Former President Donald Trump's anger toward a single person appears to have played a key role in evidence leading to his indictment this week.
It all comes down to one person, Gen. Mark A. Milley, chairman of the Joint Chiefs of Staff, according to multiple sources.
Trump loathed the positive coverage Milley received in the press and in books. In his post-presidency period, Trump fumed about Milley, who seemed to be portrayed as a hero, while he was cast as an insurrectionist. In one story, a July 2021 New Yorker article, journalist Susan Glasser depicted Milley's efforts in the last days of the Trump administration to keep the president from attacking Iran.
The former president began to talk regularly about Milley in 2021, dismissing him and bringing up stories that made Milley seem unintelligent and untrustworthy, according to sources. They said Trump's anger about Milley led him to be cavalier about what he said about the general, their interactions and policy decisions. It frustrated some Trump aides who noticed he would veer close to classified material in conversations.
Then, Trump started to do interviews for books.
While Trump didn't speak to Bob Woodward or me for our book "Peril," he spoke to many others in 2021 at the same time he was lashing out at Milley in private. These dynamics began to collide as the former president sat down with authors, pulling out documents and memos from the White House to make his points.
And when people came by to hear Trump talk about his presidency — and often rant about Milley — Trump aides would also record the conversations, in case they ever wanted to contest what was later written.
This practice was followed when ghostwriters for Trump's former White House chief of staff Mark Meadows stopped by. Theat Trump's club in Bedminster, New Jersey, includes remarks related to Iran and how to confront it militarily, two people with knowledge of the case said, requesting anonymity because they were not authorized to speak publicly on the matter.
The indictment makes reference to a July 2021 "audio-recorded meeting" with "a writer, a publisher and two members of [Trump's] staff, none of whom possessed a security clearance," during which Trump showed them a "plan of attack" prepared for him by "the Defense Department and a senior military official."
He told them, according to the indictment, "the plan was 'highly confidential' and 'secret'" and added, "'as president, I could have declassified it,' and 'Now I can't, you know, but this is still a secret.'"
Attorneys for Trump informed the Justice Department that they've not been able to locate a classified document related to Iran sought by investigators, two people with knowledge of the case confirmed to CBS News.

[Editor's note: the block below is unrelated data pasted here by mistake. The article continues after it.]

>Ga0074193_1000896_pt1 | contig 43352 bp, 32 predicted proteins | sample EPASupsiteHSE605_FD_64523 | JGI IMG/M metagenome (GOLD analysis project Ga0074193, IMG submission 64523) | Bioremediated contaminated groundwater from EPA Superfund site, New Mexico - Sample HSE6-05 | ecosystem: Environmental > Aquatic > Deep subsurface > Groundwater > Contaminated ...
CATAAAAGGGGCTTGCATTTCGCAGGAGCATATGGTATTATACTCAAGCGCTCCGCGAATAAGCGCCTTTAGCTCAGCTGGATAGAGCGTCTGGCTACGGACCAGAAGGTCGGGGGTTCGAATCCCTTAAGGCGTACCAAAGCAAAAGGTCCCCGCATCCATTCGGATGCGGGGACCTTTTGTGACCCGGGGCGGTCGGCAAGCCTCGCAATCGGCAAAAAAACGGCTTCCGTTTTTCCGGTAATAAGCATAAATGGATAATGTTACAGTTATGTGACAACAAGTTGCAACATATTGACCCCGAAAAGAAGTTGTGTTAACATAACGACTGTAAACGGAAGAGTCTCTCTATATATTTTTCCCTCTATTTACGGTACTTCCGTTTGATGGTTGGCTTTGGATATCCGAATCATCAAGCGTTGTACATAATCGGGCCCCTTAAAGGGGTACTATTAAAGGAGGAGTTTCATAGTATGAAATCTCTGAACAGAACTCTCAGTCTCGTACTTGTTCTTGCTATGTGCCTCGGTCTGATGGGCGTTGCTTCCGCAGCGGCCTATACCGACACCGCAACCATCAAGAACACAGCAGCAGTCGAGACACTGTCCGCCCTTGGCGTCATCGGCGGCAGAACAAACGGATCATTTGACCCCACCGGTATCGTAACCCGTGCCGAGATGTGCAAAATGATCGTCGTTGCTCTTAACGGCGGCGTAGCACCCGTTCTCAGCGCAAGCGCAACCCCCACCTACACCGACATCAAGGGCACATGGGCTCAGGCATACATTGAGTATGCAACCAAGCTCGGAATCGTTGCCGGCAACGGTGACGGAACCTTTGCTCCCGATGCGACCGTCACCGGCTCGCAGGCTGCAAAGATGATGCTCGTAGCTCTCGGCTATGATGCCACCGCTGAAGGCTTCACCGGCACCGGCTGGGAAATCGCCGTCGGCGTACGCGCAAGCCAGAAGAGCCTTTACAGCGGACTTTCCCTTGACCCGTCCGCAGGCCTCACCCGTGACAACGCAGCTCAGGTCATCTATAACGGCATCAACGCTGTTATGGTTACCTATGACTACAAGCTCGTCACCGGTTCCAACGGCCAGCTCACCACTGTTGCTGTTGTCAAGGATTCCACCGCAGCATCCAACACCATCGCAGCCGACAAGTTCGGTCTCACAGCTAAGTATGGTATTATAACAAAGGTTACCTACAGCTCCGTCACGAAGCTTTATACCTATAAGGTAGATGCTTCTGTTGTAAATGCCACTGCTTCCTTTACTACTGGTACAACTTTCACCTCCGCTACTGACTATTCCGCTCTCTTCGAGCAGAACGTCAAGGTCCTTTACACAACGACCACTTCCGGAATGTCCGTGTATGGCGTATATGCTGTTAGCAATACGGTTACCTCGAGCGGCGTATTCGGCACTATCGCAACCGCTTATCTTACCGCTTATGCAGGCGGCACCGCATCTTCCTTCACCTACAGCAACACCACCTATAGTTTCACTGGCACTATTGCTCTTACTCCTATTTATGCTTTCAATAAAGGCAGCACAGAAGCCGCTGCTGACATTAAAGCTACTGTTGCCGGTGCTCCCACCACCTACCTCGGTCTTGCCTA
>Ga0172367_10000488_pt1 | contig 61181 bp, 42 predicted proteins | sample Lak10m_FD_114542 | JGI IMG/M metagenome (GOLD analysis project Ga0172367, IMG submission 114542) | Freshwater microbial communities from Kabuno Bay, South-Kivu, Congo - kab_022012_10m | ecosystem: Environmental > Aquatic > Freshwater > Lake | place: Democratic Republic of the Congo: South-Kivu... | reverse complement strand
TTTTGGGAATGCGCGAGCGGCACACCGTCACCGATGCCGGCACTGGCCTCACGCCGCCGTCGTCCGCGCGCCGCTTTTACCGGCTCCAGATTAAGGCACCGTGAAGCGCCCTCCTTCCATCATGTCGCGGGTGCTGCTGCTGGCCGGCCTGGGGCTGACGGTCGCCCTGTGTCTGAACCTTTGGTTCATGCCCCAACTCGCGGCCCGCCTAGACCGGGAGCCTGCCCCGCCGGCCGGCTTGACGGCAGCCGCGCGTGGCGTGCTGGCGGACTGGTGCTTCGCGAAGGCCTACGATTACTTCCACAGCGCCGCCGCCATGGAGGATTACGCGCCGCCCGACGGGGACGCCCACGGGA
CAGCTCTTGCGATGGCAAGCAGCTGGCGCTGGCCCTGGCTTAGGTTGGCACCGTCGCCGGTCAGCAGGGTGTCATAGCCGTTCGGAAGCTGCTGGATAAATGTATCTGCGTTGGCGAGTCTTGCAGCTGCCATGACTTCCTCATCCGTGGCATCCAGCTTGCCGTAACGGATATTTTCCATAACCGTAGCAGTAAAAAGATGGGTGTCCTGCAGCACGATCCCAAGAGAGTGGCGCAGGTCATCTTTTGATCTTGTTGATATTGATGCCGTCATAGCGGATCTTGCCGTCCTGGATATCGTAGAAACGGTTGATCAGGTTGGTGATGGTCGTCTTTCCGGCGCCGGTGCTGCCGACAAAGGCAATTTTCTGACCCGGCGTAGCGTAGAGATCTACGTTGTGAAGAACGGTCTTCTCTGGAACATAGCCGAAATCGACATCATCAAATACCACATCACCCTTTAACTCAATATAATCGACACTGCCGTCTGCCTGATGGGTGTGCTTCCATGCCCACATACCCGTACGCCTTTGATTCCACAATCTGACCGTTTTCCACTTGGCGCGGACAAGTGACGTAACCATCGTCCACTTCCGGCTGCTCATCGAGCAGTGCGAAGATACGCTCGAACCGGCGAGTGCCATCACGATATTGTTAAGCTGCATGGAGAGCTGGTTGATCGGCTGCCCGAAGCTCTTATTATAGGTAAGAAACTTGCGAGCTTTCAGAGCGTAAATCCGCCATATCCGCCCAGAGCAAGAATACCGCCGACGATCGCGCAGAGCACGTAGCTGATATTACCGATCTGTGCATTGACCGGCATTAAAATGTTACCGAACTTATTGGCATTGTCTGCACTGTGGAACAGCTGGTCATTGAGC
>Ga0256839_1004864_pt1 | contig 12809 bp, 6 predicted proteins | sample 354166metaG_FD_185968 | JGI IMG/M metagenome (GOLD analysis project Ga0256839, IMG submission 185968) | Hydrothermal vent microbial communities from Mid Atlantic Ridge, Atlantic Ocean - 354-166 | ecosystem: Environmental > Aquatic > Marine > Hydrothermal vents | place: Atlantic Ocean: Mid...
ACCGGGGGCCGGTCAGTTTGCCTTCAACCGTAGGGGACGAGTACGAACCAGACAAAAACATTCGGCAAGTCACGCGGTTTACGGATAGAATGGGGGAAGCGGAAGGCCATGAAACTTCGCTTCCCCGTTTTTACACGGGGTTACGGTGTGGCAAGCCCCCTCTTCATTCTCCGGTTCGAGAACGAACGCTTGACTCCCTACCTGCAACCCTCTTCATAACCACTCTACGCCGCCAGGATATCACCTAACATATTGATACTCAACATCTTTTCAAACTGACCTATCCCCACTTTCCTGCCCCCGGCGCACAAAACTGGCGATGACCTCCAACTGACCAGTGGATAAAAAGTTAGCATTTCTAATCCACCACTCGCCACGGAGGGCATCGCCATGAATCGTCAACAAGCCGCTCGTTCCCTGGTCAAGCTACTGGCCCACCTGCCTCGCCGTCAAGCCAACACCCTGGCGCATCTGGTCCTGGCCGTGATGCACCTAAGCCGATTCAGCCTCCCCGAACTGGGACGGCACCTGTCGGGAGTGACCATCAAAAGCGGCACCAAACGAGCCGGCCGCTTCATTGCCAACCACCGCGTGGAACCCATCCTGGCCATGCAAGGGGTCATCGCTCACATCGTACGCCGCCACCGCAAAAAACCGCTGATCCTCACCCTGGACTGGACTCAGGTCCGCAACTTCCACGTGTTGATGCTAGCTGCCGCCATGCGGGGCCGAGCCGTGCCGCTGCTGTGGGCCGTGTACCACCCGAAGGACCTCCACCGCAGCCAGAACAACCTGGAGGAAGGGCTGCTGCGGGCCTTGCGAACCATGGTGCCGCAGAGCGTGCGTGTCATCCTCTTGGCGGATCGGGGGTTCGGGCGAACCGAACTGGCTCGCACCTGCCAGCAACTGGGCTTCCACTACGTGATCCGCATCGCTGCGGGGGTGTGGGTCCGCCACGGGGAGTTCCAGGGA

One person said it's not clear if the document with the "plan of attack" exists, or if Trump was misidentifying something to those assembled for the meeting, but said prosecutors have the tape.
Sometimes aides and visitors weren't even sure if what Trump was talking about on national security or military matters was true or if documents Trump mentioned existed, sources recalled. But Trump seemed to talk a lot about Milley and his own view of what really happened on that front.
Initially, Trump's boasts and recollections about Milley, decisions and various points of intelligence and policy did not get much of a response. But after the special counsel's office heard that these chats were recorded, they became key evidence items, giving investigators a glimpse into how and why Trump held onto the documents.
So, what began as an attempt to keep some documents from episodes that frustrated him and Crossfire Hurricane — the code name of the FBI investigation into any links between associates of the 2016 Trump presidential campaign and Russian interference in the election — eventually expanded into countering Milley's positive public profile and what Trump saw as reputation building by the chairman.
And it's in the Milley-related exchanges where Trump may have waded into waters that attracted the intense scrutiny of the special counsel, especially if those documents had any markings related to classified sources and methods.
As the special counsel's investigation picked up speed, the evidence related to the Meadows interactions of both special counsel probes — on the documents and on Jan. 6 — quickly became a rich area for prosecutors to mine, according to people familiar with witnesses and questions asked during the grand jury sessions.
Those in Meadows' orbit were asked about the book project and audio of the July 2021 meeting, as well as about what Meadows knew about both Jan. 6 and the removal of any documents from the White House.
Those close to Trump have been watching the special counsel's investigation closely, aware of who is going in and out of the grand jury for both cases. Allies of Trump began to notice that Meadows cooperated more than most, recalling that he had given the Jan. 6 House select committee many of his text messages from Jan. 6 and was under intense pressure from the feds.
They also began to notice how quiet the former Trump chief of staff has been — even when they run into him at events. He has been seen at some Capitol Hill activities, but those close to Trump wonder what exactly is happening with him and his former aides, in terms of what Meadows has said about his old boss.
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